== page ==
Maoist threat continues

By Kosh Raj Koirala (Source: The Kathmandu Post)
He had nothing to do with the Maoist. Nor had he anything to gain from the state parties. With repeated threats and physical assaults from the Maoists, Sharan Bahadur Bhandari, 73, is forced to desert his ancestral home at Chattiwan VDC-7, Makawanpur four years ago and lead a miserable life along with his family members in the capital city.

According to Bhandari, Maoists had first asked his family Rs 100,000 as donation. "As we failed to pay off the amount as demanded, they [Maoist] first abducted and tortured my eldest son and then to me, alleging that we supplied their information to army. As luck would have it, we both were spared death then," told Bhandari, recounting his harrowing experience in March 2003.
While insecure as always, Bhandari and his eldest son Ganesh then chose to desert the village. This, however, made their family members the Maoist target.Local level Maoist cadres started threatening to kill their family members if the latter failed to call them back to the village. "They [Maoist cadres] would come at the house mostly in the night and ask whereabouts of my husband and father-in-law," said Gyanu, the eldest daughter-in-law of Bhandari. "Once Maoist cadres stormed into our house in the afternoon and brought me and my three daughters at the courtyard. They started pouring kerosene on us, threatening to burn them alive. Luckily, one of the cadres proved kind enough that we were left unharmed."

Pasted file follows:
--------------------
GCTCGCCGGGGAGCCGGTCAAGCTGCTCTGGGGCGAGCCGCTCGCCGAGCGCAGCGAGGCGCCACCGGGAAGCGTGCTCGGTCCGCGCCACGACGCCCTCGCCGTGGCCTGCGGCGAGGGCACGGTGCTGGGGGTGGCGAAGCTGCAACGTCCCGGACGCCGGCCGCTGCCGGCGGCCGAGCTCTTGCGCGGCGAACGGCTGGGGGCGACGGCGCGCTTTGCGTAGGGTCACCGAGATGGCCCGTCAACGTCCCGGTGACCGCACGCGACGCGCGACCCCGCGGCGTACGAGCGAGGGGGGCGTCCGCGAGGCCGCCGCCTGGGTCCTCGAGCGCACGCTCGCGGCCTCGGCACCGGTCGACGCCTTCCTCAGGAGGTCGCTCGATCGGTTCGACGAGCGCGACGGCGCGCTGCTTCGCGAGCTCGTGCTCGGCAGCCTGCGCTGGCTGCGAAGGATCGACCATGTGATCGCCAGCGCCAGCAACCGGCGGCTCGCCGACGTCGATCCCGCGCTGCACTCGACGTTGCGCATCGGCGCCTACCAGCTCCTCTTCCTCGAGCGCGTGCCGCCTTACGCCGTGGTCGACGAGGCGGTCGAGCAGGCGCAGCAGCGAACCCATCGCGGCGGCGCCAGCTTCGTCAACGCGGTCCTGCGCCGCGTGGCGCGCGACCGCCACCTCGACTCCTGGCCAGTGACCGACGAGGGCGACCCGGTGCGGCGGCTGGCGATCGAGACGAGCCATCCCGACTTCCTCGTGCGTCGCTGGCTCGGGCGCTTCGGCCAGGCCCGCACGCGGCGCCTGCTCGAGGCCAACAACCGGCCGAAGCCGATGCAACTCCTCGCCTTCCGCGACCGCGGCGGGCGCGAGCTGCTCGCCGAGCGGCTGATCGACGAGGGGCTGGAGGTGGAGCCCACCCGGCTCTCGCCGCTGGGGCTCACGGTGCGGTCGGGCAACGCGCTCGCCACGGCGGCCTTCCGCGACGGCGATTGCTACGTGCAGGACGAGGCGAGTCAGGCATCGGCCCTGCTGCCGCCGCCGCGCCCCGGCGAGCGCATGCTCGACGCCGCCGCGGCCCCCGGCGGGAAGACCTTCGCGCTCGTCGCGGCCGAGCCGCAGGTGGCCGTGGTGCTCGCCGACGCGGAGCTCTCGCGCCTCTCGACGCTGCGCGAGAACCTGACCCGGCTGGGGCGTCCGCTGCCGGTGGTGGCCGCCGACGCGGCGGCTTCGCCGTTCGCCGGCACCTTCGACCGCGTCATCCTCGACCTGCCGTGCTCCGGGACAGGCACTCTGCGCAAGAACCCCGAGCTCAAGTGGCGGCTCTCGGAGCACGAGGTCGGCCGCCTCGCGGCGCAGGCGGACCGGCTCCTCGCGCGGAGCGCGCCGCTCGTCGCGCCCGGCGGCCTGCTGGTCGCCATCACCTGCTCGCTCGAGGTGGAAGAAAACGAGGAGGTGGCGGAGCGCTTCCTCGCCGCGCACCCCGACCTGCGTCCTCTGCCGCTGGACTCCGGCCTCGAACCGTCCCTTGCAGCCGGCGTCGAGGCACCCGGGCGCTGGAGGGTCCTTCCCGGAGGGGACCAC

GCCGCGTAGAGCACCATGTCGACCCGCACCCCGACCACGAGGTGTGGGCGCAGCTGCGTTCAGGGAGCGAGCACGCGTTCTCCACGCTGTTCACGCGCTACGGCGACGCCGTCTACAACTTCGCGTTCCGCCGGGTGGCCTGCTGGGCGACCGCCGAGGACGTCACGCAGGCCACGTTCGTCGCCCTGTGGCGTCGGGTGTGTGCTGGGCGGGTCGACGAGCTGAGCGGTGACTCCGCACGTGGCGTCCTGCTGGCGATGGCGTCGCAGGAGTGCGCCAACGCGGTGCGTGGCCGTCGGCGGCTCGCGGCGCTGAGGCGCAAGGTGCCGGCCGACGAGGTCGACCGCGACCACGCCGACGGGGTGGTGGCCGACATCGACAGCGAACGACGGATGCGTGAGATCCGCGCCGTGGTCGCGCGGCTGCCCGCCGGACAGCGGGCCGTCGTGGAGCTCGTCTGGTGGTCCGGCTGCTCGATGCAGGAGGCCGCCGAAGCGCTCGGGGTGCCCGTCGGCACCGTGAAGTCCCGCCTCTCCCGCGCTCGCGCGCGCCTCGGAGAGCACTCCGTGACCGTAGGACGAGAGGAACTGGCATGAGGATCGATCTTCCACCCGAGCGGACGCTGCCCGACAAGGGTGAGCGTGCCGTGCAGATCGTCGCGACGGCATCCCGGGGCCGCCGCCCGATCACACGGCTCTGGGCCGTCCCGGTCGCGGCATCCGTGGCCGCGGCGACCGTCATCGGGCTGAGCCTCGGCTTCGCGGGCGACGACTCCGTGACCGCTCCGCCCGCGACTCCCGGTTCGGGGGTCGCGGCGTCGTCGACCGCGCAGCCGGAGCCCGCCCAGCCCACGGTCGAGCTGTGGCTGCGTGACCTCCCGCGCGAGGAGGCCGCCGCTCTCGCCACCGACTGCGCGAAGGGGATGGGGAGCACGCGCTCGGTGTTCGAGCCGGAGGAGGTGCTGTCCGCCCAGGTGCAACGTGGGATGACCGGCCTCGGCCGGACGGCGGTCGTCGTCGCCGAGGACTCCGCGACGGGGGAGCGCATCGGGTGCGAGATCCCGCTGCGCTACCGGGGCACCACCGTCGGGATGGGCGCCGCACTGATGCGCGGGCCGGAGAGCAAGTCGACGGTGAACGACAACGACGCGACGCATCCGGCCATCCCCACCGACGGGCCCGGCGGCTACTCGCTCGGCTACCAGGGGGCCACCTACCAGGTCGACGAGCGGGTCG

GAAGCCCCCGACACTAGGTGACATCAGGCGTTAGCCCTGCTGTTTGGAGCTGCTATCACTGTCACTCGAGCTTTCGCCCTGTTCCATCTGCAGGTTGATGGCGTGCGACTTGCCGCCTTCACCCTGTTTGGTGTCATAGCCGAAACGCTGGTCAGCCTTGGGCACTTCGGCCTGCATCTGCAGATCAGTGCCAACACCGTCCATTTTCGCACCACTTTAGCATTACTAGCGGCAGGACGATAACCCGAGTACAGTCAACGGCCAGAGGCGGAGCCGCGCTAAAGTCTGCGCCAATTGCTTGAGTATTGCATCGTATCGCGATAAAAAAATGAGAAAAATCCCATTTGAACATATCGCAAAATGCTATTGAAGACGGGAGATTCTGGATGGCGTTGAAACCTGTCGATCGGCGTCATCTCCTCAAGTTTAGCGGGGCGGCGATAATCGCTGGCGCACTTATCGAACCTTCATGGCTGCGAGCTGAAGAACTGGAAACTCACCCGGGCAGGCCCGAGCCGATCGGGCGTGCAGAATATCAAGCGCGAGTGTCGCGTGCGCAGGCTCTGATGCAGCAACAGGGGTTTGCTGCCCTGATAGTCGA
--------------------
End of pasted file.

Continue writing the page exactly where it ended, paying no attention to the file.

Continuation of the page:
In April the same year, the Maoists put on their flag at the house and declared seizure of all 7 bigha of farming land. They also took away five milking buffaloes, one cow, four oxen, 62 goats, 150 chickens and a large amount of food grains. "We then had no option but to pack off things that came handy and flee the house for life," said Gyanu. "Maoist cadres still continue to threaten us. They have also denied returning our seized properties."
Bhandari family is just a case in point. According to Maoists' Victims Association (MVA), as many as 15,000 of the total 27,000 Maoist-displaced families are still languishing in the capital city or district headquarters, mostly for fear of Maoist attack.
In the historic peace agreement signed between the government and the CPN (Maoist) on November 21 last year, the Maoists have expressed commitment to help return the displaced people voluntarily to their respective ancestral village and also give back their seized properties.
Dharma Raj Neupane, president of MVA, said Maoists are not fully abiding by the peace agreement. "Only thing they [Maoists] have stopped after signing the peace agreement is they have left killing people. They have denied returning the seized properties. Lower rung Maoist cadres continue with their tactics of threat, intimidation and abduction even these days," said he.

Neupane asked the government to take initiatives for forming a committee that includes representatives of Maoist, Maoist-victims and the government in central, district and local level to help resolve the problem. He also said that the assistance the government decided to help rehabilitate displaced people is far less than adequate. "The important thing is building a sense of security among people. It also needs certain investment from the part of the government. It is obvious that people do not want to return to their home only to find their properties either destroyed or robbed," he added.
(The writer is sub-editor at The Kathmandu Post, the largest selling English in Nepal).

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